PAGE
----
POLAND: Stay-At-Home Parent – When Kids Go to School

Indulging in ice cream on a hot day in Krakow's main market square

Indulging in ice cream on a hot day in Krakow’s main market square

Free time. Sometimes I feel like I would give an arm and a leg for a little bit of free time. To have lunch with friends.  To go to the gym.  To take a nap. To read. To go to the grocery store all by myself.  To do nothing.at.all. I knew when I signed up to be a stay-at-home parent that I would have little time to myself. I also knew that with my husband’s job, which has us moving to a different country every two or three years, that having a set of grandparents (or two) close by to provide some regular child-free relief was not going to happen. In our journey across the globe, we’ve been fortunate enough to find our place and develop our circles of friends.  The expat communities in Thailand and Poland have been good to us, and we know that if we have an emergency, we can call on the support of our friends to help us out with the kids if need be. That is the way it works when you are abroad. You help each other out.  And I am so grateful for these friends and their support.

But, still, when you are a stay-at-home parent, particularly not near close friends and family, you spend an extraordinary amount of time with your kids.  This is of course exhausting, but also wonderful.  You get to witness every little new thing they discover, the days their mood begins to change and they develop new facets of their personality, and watch the bond between siblings grow (yes, a time does come when they stop fighting constantly). Your life is so wrapped up in theirs that it is hard to imagine a time when it will no longer be that way. Their every little move is known to you, and yours to them.

Enjoying waffles while visiting the Easter markets in Krakow

Enjoying waffles while visiting the Easter markets in Krakow

But, one day they will go off to school – all of them (in my case, three) – and then, you will actually have free time. Think about that for a minute. You, without needing to feel guilty, will be able to do what you want to do – whether that is going back to work part-time or full-time, or taking on a new hobby or two, or just enjoying the peace and quiet for awhile.  This is your time. So what will you do?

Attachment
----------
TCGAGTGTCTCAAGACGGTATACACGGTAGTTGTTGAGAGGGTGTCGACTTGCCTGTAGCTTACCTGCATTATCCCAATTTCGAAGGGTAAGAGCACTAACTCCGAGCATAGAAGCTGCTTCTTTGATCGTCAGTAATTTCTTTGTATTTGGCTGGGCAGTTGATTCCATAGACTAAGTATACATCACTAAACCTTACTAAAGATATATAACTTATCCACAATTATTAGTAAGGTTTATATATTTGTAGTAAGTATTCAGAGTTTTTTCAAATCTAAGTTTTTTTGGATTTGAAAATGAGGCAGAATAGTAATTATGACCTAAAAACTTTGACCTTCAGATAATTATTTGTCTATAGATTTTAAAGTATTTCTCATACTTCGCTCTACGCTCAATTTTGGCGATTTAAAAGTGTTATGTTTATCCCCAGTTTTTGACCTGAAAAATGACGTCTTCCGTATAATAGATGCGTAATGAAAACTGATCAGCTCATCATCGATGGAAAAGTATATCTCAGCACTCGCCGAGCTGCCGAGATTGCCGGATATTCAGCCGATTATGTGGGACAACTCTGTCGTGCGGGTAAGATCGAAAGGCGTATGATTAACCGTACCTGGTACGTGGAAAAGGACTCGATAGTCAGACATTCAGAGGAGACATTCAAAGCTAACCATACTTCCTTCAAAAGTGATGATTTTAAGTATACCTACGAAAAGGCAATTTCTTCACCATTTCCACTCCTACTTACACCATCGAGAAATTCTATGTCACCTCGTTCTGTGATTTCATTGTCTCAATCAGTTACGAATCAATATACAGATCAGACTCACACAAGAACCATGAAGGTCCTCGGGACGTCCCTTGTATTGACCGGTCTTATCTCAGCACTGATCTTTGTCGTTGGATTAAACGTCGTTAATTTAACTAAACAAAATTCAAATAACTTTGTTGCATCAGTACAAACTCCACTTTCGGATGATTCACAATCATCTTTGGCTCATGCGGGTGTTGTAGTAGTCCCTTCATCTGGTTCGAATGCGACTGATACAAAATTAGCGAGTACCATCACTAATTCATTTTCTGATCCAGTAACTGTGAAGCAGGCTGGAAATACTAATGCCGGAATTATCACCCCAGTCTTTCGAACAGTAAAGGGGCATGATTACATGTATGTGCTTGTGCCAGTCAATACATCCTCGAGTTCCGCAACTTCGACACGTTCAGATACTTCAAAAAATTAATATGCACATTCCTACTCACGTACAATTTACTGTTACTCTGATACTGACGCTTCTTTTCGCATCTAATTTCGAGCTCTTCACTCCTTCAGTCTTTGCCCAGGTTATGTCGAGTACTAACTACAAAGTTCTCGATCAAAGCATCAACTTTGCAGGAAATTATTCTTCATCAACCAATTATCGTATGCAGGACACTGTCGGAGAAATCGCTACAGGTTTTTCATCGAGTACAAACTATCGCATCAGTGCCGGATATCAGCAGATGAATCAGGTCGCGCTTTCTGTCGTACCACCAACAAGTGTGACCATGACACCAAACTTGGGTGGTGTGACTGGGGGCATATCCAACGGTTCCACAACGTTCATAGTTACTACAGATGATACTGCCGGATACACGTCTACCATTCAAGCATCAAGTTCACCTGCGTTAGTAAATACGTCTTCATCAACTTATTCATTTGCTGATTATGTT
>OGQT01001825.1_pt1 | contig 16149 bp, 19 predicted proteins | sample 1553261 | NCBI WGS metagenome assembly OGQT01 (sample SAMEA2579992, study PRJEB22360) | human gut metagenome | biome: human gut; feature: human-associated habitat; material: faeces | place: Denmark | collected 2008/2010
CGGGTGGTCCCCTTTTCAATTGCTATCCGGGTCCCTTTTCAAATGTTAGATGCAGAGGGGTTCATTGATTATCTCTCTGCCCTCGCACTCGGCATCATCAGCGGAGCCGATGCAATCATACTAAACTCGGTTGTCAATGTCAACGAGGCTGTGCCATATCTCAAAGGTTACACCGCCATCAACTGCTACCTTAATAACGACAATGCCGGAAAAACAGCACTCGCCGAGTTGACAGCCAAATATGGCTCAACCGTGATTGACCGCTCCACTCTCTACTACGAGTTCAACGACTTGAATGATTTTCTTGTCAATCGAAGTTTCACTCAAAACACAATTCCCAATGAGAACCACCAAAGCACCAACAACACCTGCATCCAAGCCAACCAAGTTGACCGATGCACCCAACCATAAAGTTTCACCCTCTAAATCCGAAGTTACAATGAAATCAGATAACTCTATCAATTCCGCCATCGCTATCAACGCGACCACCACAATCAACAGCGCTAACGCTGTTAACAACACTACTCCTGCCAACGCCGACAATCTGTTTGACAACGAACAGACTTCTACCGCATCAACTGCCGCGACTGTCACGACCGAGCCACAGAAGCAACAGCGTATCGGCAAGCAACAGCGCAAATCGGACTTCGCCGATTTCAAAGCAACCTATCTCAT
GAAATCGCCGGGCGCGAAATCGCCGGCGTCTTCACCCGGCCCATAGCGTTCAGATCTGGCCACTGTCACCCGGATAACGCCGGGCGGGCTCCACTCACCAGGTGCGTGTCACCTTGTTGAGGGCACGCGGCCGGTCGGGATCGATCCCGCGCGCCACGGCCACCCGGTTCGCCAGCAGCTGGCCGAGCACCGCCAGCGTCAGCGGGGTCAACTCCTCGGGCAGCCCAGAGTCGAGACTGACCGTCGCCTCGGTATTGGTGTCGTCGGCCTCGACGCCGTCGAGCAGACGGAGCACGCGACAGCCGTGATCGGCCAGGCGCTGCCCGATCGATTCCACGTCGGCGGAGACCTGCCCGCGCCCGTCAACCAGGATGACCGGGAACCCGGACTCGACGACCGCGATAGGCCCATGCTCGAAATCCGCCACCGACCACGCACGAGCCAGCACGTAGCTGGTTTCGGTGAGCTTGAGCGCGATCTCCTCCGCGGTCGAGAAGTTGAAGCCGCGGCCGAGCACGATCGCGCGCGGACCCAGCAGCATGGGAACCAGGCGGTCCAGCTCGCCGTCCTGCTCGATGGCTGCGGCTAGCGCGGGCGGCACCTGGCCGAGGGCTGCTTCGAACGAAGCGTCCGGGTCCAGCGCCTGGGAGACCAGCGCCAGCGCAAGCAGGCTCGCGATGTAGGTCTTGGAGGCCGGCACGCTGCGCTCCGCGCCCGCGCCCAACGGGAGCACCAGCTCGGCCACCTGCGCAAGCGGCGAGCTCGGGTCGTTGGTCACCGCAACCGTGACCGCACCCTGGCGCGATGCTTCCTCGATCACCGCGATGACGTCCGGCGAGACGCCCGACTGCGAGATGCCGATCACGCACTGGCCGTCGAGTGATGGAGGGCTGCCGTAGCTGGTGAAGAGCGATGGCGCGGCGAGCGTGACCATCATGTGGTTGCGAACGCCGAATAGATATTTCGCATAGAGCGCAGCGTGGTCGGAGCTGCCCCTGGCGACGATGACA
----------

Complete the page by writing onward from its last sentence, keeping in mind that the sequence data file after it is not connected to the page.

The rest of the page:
I am not going to lie. I have about 18 things on my plate that I would like to do when the kids start school.  I’d like to start writing more often and for more publications, I would like to write another children’s book (and hope that it will be successfully published this time). I would like to train for and run a marathon.  I would like to learn to swim and bike correctly and try my hand at a triathlon.  I would like to become a good photographer.  I would like to get back to writing thank you notes, planning ahead of time, and reading. I would like to cook and not be rushed. I would like to explore the city – take tours, visit the non-kid friendly museums, mosey about Krakow’s beautiful old market square.

So yea, it’s safe to say I’ve thought about what I will do when the kids go to school. But sometimes I wonder if the thrill of free time will peter out quickly.  The reason I stopped working five years ago was to stay at home with the kids.

Will I be able to feel that my life is fulfilling when they are no longer at home, nor fully dependent on me? Will what I plan to do with my time be “enough?” Will it fill the void of not having them around?  Will my time be useful?  And if so, to whom will it be useful?

Enjoying a morning of fun at the Engineering Museum in Krakow

Enjoying a morning of fun at the Engineering Museum in Krakow

I have talked to other mothers who have the same concern.  One friend in particular who just went through the process of sending her boys off to school for the first time (she home-schooled them previously) has struggled with feeling whether what she is doing in her free time “enough?”  When your role – for years – is to raise sweet little beings into strong, confident, and loving children, and then one day the time you have to do that is cut back significantly – what will that feel like?  Will it be a blow?  Will it be a relief? Will it be bittersweet?